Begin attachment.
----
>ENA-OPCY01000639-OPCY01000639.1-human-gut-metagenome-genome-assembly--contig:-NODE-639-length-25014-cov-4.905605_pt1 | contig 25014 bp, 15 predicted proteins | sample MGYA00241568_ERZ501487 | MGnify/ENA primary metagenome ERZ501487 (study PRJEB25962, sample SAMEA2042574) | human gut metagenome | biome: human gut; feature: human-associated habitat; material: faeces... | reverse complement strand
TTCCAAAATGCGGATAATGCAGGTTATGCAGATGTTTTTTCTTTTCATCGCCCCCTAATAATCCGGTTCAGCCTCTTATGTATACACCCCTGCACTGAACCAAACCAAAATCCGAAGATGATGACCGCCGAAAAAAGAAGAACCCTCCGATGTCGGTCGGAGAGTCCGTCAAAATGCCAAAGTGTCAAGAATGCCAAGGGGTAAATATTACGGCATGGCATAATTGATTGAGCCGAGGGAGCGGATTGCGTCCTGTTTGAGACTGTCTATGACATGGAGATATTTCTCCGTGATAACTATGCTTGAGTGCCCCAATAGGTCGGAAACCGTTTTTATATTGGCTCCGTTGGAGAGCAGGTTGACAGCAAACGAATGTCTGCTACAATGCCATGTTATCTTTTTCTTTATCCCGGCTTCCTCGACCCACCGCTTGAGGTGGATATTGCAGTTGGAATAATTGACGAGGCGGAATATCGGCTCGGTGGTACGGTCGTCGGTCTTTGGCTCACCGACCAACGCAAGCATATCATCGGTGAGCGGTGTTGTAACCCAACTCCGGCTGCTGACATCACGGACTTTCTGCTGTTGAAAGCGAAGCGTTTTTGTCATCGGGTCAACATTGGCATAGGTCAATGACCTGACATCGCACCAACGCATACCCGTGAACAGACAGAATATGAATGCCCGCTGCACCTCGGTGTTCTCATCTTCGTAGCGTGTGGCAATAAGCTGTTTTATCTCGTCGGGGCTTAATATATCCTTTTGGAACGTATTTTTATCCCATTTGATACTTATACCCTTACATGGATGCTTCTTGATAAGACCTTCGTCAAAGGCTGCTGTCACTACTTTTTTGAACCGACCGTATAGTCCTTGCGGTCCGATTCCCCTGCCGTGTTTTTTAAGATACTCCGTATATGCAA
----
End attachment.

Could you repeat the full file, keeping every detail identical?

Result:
>ENA-OPCY01000639-OPCY01000639.1-human-gut-metagenome-genome-assembly--contig:-NODE-639-length-25014-cov-4.905605_pt1 | contig 25014 bp, 15 predicted proteins | sample MGYA00241568_ERZ501487 | MGnify/ENA primary metagenome ERZ501487 (study PRJEB25962, sample SAMEA2042574) | human gut metagenome | biome: human gut; feature: human-associated habitat; material: faeces... | reverse complement strand
TTCCAAAATGCGGATAATGCAGGTTATGCAGATGTTTTTTCTTTTCATCGCCCCCTAATAATCCGGTTCAGCCTCTTATGTATACACCCCTGCACTGAACCAAACCAAAATCCGAAGATGATGACCGCCGAAAAAAGAAGAACCCTCCGATGTCGGTCGGAGAGTCCGTCAAAATGCCAAAGTGTCAAGAATGCCAAGGGGTAAATATTACGGCATGGCATAATTGATTGAGCCGAGGGAGCGGATTGCGTCCTGTTTGAGACTGTCTATGACATGGAGATATTTCTCCGTGATAACTATGCTTGAGTGCCCCAATAGGTCGGAAACCGTTTTTATATTGGCTCCGTTGGAGAGCAGGTTGACAGCAAACGAATGTCTGCTACAATGCCATGTTATCTTTTTCTTTATCCCGGCTTCCTCGACCCACCGCTTGAGGTGGATATTGCAGTTGGAATAATTGACGAGGCGGAATATCGGCTCGGTGGTACGGTCGTCGGTCTTTGGCTCACCGACCAACGCAAGCATATCATCGGTGAGCGGTGTTGTAACCCAACTCCGGCTGCTGACATCACGGACTTTCTGCTGTTGAAAGCGAAGCGTTTTTGTCATCGGGTCAACATTGGCATAGGTCAATGACCTGACATCGCACCAACGCATACCCGTGAACAGACAGAATATGAATGCCCGCTGCACCTCGGTGTTCTCATCTTCGTAGCGTGTGGCAATAAGCTGTTTTATCTCGTCGGGGCTTAATATATCCTTTTGGAACGTATTTTTATCCCATTTGATACTTATACCCTTACATGGATGCTTCTTGATAAGACCTTCGTCAAAGGCTGCTGTCACTACTTTTTTGAACCGACCGTATAGTCCTTGCGGTCCGATTCCCCTGCCGTGTTTTTTAAGATACTCCGTATATGCAA